November/December 2013

Our All-Purpose Fill-in-the-Blanks Senate Eulogy

In 1945, the average age in the Senate was fifty-nine. Today, it’s sixty-two. As our democracy becomes a gerontocracy, it raises all sorts of policy challenges. But for speechwriters, it raises a unique one. Over the course of the Senate’s history, 299 sitting senators have died in office—one death every nine months. That’s a lot… Read more »

Introduction: Where Is Opportunity in America?

Once upon a time, proponents of the idea of “American exceptionalism” used to point to Europe’s high youth unemployment rates as an object lesson. See what happens, they’d lecture, when countries have inflexible labor markets and cradle-to-grave social benefits? But an inconvenient truth has emerged. The youth unemployment rate in the United States is now… Read more »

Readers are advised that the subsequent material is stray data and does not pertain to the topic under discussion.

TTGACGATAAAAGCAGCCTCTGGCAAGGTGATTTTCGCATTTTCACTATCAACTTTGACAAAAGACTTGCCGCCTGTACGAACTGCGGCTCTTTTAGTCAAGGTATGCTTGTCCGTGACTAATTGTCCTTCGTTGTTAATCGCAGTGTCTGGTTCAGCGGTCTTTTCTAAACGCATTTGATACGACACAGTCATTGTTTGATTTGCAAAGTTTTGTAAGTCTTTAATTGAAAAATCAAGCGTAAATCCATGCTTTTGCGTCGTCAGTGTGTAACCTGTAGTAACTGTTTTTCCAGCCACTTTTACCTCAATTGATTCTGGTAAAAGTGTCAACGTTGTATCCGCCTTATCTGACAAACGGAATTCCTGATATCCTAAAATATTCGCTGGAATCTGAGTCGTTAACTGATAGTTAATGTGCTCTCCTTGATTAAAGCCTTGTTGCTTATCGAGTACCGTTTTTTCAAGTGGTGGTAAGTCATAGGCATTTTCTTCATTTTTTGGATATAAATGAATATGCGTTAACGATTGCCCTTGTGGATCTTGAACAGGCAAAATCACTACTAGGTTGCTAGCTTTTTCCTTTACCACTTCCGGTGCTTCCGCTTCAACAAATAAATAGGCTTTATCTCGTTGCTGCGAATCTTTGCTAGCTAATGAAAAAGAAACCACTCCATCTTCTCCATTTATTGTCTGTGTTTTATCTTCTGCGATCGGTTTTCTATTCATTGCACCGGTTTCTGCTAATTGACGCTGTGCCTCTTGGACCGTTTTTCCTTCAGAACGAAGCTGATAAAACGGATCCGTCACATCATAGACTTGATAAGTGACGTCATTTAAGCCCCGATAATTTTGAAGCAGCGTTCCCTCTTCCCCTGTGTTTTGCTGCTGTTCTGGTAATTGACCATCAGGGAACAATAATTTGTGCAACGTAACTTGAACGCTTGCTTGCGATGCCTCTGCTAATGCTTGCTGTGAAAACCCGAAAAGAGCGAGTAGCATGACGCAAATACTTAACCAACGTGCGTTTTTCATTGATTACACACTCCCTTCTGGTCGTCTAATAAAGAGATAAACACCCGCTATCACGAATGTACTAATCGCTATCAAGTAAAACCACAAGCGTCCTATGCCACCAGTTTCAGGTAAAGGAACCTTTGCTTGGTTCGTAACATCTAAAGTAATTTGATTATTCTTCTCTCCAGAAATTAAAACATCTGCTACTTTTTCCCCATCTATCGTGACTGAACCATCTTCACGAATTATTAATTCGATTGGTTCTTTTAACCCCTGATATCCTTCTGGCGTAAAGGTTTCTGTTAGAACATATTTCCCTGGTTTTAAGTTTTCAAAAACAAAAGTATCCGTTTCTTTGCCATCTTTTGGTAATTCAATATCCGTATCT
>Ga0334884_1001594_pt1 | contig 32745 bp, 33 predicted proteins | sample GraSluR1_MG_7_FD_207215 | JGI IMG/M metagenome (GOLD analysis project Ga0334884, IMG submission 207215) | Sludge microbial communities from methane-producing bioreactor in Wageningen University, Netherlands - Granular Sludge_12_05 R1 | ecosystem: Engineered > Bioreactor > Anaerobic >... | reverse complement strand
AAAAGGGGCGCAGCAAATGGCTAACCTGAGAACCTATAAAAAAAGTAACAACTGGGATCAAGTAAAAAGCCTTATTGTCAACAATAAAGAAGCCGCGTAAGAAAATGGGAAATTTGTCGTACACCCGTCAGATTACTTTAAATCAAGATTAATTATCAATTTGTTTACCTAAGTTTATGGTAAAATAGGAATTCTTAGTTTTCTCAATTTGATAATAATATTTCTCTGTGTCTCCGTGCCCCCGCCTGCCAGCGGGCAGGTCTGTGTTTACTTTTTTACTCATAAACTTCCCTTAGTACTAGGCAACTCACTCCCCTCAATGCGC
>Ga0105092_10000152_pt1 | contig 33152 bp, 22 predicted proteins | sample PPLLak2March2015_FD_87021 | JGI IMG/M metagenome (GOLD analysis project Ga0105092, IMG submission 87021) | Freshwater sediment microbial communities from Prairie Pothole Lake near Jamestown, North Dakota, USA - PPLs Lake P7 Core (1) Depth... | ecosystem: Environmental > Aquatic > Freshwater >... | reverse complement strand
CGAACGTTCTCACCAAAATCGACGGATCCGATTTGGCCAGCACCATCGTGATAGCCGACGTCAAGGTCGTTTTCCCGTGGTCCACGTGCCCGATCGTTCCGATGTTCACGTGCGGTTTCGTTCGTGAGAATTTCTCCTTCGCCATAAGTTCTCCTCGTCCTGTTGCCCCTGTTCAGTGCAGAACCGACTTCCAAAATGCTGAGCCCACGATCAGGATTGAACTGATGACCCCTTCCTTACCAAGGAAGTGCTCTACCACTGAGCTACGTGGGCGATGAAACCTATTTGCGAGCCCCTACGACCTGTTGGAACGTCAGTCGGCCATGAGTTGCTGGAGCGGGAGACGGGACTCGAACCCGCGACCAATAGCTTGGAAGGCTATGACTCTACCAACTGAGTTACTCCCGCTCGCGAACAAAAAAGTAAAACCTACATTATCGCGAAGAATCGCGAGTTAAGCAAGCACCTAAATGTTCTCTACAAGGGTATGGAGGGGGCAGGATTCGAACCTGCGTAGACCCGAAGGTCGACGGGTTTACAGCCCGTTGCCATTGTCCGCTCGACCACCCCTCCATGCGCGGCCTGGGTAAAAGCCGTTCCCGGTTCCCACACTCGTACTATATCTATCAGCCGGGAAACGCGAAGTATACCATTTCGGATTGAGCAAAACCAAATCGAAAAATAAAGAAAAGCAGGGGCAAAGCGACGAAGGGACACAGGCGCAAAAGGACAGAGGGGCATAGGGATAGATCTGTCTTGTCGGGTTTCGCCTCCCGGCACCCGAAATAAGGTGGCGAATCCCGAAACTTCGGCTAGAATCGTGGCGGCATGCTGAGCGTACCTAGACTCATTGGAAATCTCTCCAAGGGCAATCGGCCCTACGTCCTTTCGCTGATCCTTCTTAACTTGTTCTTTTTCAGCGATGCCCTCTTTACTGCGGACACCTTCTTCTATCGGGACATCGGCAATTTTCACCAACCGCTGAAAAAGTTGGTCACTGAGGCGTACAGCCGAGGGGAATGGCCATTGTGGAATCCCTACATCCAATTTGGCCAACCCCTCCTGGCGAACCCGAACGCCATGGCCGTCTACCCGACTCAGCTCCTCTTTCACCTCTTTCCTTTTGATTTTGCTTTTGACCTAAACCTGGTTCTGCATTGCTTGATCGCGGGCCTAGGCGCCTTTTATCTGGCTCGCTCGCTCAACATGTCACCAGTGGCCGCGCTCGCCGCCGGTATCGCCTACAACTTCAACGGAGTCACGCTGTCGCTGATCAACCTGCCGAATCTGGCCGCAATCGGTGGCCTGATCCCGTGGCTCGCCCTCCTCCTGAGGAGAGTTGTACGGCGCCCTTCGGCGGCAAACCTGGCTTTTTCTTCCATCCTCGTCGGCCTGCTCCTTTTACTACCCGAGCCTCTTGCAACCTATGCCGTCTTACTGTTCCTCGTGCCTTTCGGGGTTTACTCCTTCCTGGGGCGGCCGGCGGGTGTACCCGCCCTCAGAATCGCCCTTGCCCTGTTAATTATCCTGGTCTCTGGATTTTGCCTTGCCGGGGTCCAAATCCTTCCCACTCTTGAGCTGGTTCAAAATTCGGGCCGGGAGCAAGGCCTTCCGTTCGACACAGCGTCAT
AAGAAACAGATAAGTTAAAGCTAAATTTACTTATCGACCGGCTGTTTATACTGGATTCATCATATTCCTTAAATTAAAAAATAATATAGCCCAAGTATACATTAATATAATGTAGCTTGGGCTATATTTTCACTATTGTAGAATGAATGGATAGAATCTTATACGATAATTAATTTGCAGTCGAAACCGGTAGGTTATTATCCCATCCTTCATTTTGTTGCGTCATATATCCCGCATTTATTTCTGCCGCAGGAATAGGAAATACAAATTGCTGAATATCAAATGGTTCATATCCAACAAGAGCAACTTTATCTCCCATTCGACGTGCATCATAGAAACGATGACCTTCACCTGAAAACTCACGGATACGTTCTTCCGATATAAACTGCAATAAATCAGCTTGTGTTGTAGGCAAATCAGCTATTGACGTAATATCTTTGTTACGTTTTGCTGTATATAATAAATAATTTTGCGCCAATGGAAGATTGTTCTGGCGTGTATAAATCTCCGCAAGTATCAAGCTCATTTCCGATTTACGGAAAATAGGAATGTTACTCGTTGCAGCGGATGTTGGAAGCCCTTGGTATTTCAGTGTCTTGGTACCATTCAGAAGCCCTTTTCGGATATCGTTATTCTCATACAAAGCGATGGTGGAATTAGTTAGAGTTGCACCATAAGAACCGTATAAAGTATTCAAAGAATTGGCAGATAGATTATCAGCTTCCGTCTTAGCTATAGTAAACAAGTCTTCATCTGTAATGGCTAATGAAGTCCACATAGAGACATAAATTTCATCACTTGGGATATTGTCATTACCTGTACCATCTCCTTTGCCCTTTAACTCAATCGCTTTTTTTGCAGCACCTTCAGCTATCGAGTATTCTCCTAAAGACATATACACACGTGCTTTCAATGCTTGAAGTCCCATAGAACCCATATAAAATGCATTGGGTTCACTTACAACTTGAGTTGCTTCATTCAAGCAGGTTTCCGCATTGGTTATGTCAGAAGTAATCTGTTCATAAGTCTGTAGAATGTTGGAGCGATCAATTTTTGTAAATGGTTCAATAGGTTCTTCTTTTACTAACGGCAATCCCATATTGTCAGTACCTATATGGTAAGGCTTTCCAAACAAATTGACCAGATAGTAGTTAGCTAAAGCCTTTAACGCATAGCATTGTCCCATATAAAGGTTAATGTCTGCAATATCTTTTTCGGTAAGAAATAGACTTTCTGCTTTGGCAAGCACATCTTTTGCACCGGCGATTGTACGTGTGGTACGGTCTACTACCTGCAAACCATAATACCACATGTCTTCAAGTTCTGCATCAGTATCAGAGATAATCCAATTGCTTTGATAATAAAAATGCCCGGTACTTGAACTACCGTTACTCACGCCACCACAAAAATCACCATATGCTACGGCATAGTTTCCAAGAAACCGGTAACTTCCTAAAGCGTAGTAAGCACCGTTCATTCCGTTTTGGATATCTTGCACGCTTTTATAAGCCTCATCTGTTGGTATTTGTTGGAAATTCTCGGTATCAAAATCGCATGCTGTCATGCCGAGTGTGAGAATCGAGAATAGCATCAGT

Stay Put, Young Man

Americans used to be exceptional for how often they moved. But that once-powerful source of both efficiency and upward mobility is now in steep decline.